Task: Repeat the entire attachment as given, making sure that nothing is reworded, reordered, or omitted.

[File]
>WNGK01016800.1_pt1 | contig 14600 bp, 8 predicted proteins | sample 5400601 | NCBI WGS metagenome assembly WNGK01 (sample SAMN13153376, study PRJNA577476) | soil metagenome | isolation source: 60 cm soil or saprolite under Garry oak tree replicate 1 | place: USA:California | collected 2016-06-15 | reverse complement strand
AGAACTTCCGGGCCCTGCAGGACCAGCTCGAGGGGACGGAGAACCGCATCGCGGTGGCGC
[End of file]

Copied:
>WNGK01016800.1_pt1 | contig 14600 bp, 8 predicted proteins | sample 5400601 | NCBI WGS metagenome assembly WNGK01 (sample SAMN13153376, study PRJNA577476) | soil metagenome | isolation source: 60 cm soil or saprolite under Garry oak tree replicate 1 | place: USA:California | collected 2016-06-15 | reverse complement strand
AGAACTTCCGGGCCCTGCAGGACCAGCTCGAGGGGACGGAGAACCGCATCGCGGTGGCGC